The stage floor in the high school auditorium is being refurbished and should be completed by the first day of school, and the hallway near the old gym now boasts new wooden doors.
The middle school water tank has been cleaned.
“That should have an impact on the water available at the middle school,” DiCarlo said. “It is the cleanest it has been in years. We are looking into [a better] cleaning cycle/schedules moving forward.”
Additionally, with help from the town’s highway department, potholes in the middle school parking lot have been repaired. Inside the building, principal Tom Cozzocrea’s office has been expanded and soundproofed to better facilitate parent/student meetings.
At Austin Road Elementary, the district is developing a sensory room because they have a number of students there who have sensory needs.
“We put a room there so that during the course of the day students can go in there,” DiCarlo said. “It’s in the process of being completed.”
The Fulmar Road Elementary library HVAC system has been fully updated and the library has a fresh coat of paint.
“We start the summer work process at the end of winter,” DiCarlo said. “We do a lot of stuff internally with our wonderful staff, so we don’t have to go out and get contractors. The talent we have here is unbelievable—the building of shelves and the building of cabinets and bookcases and then fitting them into the schools. They look like they were done by companies that charge tens of thousands of dollars and here we have men and women who are doing it internally and who love doing it. That goes a long way. That’s what makes Mahopac the community that it is.”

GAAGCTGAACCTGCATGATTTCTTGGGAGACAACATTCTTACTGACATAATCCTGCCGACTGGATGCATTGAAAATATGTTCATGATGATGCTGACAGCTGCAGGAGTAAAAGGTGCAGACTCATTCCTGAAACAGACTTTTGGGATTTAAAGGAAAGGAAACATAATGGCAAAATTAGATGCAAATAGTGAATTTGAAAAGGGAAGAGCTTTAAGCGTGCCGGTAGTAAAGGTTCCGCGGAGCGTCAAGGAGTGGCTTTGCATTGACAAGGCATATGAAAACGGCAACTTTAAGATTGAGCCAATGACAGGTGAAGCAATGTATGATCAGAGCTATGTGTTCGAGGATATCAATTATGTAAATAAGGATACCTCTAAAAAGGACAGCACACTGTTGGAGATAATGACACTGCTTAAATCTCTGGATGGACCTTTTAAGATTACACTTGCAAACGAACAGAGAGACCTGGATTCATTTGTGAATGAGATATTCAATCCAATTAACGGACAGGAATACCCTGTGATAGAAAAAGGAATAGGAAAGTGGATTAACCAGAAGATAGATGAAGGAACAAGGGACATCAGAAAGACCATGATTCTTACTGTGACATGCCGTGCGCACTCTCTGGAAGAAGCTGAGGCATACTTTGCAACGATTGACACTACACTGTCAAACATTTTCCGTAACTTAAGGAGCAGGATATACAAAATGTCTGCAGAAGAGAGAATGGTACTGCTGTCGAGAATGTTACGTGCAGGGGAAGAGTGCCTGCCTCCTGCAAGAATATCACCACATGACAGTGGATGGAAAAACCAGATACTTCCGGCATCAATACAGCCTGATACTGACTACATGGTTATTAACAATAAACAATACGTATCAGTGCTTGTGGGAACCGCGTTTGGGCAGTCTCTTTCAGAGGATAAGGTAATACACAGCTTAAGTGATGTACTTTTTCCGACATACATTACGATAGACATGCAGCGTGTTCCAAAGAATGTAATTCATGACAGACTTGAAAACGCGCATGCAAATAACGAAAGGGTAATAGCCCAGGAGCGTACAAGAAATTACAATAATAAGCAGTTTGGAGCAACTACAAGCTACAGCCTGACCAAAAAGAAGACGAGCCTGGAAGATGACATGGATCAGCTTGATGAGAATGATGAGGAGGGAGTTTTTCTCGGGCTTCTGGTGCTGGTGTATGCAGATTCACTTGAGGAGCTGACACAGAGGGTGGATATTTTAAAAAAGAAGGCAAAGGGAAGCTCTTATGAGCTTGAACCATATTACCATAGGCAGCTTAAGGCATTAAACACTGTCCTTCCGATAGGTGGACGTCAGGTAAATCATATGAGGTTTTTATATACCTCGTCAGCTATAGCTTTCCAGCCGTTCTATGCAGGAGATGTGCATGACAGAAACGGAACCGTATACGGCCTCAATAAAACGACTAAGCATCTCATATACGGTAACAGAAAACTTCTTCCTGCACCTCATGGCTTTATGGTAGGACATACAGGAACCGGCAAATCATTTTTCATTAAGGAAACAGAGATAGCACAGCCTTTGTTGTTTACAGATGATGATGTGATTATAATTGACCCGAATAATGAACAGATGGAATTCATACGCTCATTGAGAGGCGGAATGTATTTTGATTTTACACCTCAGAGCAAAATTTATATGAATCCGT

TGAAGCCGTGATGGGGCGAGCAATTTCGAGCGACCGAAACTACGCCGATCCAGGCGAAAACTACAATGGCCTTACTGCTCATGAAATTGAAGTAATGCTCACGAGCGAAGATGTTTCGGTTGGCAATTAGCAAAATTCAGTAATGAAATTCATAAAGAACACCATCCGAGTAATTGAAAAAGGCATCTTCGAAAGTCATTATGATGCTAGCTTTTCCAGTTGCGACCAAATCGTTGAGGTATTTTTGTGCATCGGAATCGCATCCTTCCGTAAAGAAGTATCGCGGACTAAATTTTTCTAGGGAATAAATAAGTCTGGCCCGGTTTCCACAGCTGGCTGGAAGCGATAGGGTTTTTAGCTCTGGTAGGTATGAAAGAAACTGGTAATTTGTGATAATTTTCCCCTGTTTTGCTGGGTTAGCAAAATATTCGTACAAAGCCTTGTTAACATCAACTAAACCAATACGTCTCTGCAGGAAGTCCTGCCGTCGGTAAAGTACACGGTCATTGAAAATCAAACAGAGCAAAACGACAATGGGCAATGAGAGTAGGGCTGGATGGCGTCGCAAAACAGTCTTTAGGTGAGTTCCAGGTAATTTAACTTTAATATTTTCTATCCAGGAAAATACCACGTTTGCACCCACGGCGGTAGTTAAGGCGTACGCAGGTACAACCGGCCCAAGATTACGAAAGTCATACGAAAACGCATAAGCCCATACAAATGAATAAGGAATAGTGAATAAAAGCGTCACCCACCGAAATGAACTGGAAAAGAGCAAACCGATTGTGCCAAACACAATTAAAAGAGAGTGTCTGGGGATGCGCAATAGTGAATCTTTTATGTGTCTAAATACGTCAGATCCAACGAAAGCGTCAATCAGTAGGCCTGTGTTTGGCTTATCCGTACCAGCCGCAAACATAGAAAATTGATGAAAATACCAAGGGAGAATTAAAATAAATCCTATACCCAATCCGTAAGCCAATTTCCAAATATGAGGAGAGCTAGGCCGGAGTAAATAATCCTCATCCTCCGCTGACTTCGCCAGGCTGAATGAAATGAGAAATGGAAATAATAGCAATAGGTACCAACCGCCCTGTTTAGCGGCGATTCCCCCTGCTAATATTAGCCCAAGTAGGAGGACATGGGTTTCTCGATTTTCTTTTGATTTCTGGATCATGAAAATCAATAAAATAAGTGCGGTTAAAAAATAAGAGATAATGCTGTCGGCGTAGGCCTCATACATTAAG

And, as DiCarlo promised earlier this spring in the wake of the Parkland, Fla. shootings, security has been increased with additional SPOs (school patrol officers).
“An SRO (school resource officer) can go in and do social awareness and work with the kids, even teach classes. But an SPO is more in the front and the perimeter and walking around— more of a security officer,” DiCarlo explained.
An additional SPO has been added at the middle school for the night shift (3-9 p.m.), so there is continual coverage. An SPO has been added to the Falls School for the first time, and another SPO has been added to the high school for the day shift.
Some new administrators will also greet the students on the first day of school. Mahopac Middle School has two new assistant principals, Pat Keevins and Allyson Fallman.